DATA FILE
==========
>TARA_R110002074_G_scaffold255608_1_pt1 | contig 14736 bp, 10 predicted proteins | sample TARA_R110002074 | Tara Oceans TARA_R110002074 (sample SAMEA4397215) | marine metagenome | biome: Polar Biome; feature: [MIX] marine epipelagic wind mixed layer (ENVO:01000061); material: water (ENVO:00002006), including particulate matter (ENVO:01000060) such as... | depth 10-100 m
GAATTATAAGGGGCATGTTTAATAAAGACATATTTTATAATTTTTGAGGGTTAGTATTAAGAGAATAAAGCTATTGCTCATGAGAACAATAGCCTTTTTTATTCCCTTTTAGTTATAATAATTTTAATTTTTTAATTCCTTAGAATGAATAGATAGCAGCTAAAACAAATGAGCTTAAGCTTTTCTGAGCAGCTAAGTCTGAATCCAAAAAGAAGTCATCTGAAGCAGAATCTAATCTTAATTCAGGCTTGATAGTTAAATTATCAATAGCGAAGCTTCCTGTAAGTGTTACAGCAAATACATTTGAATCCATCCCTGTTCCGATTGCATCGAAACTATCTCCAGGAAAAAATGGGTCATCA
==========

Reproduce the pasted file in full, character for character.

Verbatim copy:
>TARA_R110002074_G_scaffold255608_1_pt1 | contig 14736 bp, 10 predicted proteins | sample TARA_R110002074 | Tara Oceans TARA_R110002074 (sample SAMEA4397215) | marine metagenome | biome: Polar Biome; feature: [MIX] marine epipelagic wind mixed layer (ENVO:01000061); material: water (ENVO:00002006), including particulate matter (ENVO:01000060) such as... | depth 10-100 m
GAATTATAAGGGGCATGTTTAATAAAGACATATTTTATAATTTTTGAGGGTTAGTATTAAGAGAATAAAGCTATTGCTCATGAGAACAATAGCCTTTTTTATTCCCTTTTAGTTATAATAATTTTAATTTTTTAATTCCTTAGAATGAATAGATAGCAGCTAAAACAAATGAGCTTAAGCTTTTCTGAGCAGCTAAGTCTGAATCCAAAAAGAAGTCATCTGAAGCAGAATCTAATCTTAATTCAGGCTTGATAGTTAAATTATCAATAGCGAAGCTTCCTGTAAGTGTTACAGCAAATACATTTGAATCCATCCCTGTTCCGATTGCATCGAAACTATCTCCAGGAAAAAATGGGTCATCA